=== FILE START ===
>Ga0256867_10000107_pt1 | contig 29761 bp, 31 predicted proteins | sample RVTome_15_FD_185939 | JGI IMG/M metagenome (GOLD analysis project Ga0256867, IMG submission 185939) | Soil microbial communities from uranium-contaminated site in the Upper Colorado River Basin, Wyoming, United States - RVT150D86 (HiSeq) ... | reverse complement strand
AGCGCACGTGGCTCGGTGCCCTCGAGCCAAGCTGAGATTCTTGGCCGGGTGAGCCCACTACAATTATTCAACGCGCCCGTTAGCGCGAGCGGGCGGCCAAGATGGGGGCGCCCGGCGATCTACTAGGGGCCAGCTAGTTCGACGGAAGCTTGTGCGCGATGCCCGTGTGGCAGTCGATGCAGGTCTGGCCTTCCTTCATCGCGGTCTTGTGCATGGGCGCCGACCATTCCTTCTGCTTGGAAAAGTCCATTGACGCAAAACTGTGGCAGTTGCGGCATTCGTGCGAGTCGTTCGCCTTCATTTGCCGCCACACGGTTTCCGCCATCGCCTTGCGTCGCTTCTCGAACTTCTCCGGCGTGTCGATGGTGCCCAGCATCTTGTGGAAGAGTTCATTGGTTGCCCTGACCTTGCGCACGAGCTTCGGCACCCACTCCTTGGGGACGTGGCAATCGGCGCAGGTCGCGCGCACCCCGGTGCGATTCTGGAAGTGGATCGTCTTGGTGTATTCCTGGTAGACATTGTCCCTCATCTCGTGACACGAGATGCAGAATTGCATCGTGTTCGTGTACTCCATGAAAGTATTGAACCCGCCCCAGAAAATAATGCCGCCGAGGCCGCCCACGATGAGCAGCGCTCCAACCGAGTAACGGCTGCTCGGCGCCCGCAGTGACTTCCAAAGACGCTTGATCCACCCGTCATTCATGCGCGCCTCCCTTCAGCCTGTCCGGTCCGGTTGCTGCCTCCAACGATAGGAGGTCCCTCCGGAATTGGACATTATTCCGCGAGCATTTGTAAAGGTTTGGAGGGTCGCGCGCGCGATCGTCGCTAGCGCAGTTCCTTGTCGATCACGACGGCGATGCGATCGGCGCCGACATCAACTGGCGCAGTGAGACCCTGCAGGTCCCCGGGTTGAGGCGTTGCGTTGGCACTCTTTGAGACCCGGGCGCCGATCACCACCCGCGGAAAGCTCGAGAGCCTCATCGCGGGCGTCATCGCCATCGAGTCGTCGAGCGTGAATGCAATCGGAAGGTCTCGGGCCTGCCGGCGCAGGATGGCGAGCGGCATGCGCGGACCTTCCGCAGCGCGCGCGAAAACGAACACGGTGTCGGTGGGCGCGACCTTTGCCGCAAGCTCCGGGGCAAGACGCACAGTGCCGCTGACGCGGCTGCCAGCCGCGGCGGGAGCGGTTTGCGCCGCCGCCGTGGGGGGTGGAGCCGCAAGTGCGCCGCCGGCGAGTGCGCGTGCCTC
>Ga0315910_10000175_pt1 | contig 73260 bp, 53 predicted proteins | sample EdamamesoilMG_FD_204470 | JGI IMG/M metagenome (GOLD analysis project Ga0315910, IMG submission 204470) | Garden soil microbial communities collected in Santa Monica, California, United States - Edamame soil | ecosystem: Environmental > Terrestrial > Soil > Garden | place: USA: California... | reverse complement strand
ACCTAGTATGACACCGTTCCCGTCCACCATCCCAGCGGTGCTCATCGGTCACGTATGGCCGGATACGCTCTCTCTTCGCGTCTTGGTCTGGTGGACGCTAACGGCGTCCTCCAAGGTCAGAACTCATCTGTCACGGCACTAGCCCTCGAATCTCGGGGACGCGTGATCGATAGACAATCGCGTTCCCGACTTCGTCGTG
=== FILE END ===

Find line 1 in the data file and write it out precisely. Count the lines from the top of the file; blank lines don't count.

>Ga0256867_10000107_pt1 | contig 29761 bp, 31 predicted proteins | sample RVTome_15_FD_185939 | JGI IMG/M metagenome (GOLD analysis project Ga0256867, IMG submission 185939) | Soil microbial communities from uranium-contaminated site in the Upper Colorado River Basin, Wyoming, United States - RVT150D86 (HiSeq) ... | reverse complement strand